Ouch! Preventing Summer Bug Bites
By Martin Brown
Pocked skin and infected bug bites are not pretty—especially if you’d planned for this to be your summer of love.
To keep you skin blemish-free, be prepared for any attacks you may suffer from the Earth’s smallest creatures: INSECTS.
To reduce the likelihood of being stung:
• Avoid wearing flowered, or even bright, clothes.
• Don’t wear scented lotions or perfumes.
• Control odors at picnics, especially around the garbage areas; double up on plastic bags.
• Check before drinking from cups, bottles and cans. Stinging insects are attracted to sweet drinks.
Even doing all of the above may not make you invisible to bees, wasps, hornets and yellow jackets, whose stings occur frequently during the warmer months. When a person develops symptoms other than localized pain soon after a bite or sting, severe allergic reaction is a major concern and he or she needs to be treated immediately.
A word of caution: these stings are usually only dangerous to a person who is allergic to the sting or who has been stung multiple times.
Insects will take a nibble any time of the day, but most bites occur in the evening. That said, take extra precautions after sunset.
In fact, the National Center for Injury Prevention and Control claims that about 880,910 injuries caused by insect bites and stings were treated in hospital emergency departments across the nation in 2002.
It seem that some of us have common misperceptions about skin abscesses or infections: they mistake it for a spider bite. Rule of thumb: Unless you see the spider bite you, and can bring it in with you to the emergency department, it’s hard to confirm In fact, spider bites are very rare.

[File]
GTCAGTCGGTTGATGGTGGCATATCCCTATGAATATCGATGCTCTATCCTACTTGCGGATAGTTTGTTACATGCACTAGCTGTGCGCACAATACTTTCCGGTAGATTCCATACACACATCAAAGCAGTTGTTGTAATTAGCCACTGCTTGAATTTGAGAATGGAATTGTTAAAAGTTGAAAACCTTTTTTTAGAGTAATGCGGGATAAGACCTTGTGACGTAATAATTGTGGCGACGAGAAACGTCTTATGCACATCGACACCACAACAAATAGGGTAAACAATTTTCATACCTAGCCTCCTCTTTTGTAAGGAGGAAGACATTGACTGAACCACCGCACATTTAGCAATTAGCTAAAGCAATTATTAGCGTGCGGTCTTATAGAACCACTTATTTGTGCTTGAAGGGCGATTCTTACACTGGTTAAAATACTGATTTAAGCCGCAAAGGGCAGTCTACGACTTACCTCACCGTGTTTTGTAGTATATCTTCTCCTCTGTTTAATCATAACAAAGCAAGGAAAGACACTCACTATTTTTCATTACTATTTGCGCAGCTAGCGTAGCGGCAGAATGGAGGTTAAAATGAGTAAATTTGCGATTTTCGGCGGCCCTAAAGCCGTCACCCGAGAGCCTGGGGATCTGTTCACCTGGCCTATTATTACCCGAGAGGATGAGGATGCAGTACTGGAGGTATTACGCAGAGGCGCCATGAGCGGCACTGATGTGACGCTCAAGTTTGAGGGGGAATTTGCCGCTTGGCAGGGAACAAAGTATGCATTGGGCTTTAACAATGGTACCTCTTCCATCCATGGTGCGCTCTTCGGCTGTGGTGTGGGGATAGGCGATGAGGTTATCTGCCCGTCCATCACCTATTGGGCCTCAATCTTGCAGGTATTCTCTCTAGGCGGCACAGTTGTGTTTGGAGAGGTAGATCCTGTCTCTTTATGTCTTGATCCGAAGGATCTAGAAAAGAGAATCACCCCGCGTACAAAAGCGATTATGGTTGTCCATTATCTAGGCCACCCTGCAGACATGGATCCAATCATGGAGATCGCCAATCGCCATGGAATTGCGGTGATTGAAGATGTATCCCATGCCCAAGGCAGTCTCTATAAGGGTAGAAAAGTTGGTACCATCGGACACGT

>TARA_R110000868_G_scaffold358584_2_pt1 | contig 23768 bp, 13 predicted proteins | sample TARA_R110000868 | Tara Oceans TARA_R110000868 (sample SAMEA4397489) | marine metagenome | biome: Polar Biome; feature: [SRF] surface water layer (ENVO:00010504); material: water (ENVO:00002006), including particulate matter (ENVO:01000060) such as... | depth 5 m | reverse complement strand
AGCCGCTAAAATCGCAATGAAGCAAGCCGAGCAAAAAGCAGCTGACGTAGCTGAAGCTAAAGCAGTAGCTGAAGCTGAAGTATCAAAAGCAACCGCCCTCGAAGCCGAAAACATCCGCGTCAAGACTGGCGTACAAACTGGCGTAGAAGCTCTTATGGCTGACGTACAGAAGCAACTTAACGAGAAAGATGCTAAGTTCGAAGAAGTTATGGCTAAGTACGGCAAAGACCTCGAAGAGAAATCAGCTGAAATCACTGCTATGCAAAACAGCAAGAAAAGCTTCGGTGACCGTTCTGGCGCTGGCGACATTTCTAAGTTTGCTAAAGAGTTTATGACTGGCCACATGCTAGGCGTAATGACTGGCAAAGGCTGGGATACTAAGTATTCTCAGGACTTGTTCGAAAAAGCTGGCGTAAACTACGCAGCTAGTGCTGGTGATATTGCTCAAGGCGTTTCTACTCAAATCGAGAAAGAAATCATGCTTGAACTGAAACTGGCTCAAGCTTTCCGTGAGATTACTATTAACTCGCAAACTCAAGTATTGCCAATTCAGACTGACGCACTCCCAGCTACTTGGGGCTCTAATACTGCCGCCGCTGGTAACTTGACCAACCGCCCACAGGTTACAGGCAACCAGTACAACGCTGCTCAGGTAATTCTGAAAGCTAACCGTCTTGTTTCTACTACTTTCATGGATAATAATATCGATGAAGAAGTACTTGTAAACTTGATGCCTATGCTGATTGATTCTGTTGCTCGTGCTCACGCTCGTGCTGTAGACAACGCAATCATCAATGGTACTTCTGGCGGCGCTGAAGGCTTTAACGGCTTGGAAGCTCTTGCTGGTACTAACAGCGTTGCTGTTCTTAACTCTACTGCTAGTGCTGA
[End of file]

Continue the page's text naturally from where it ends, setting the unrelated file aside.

However, should you find yourself pricked by a bee, wasp, or mosquito, don’t hesitate to move to the front of the line at your local emergency room (that is, if your insurance covers you…but that’s another rant).
There are shots specific to your allergy – from which you’ll have a reaction, typically occur within 15 to 20 minutes after the bite or sting.
Swelling is not so swell, so don’t presume that this discomfort will just “go away.” Instead, go see your general practitioner. Doing so may save a life: Yours.
That said, follow these treatment tips for stings and bites:
• Stung? Stay calm . . .
* If you can see the stinger, pull it out with tweezers, from the nearest part of the skin, or just brush it off, with a flat stick.
* Get some ice, or an ice pack, on the area, as soon as possible. This takes down the swelling.
* Resist the urge to itch, by taking an over-the-counter antihistamine. This can go on for as short as few hours, or as long a few days.
* Should you experience more serious symptoms – like itching or hives, difficulty breathing, swelling in the throat, mouth, or tongue– call 911 immediately, or go to the emergency room.
Taking a bit out of life doesn’t mean allowing insects to take a bite out of you.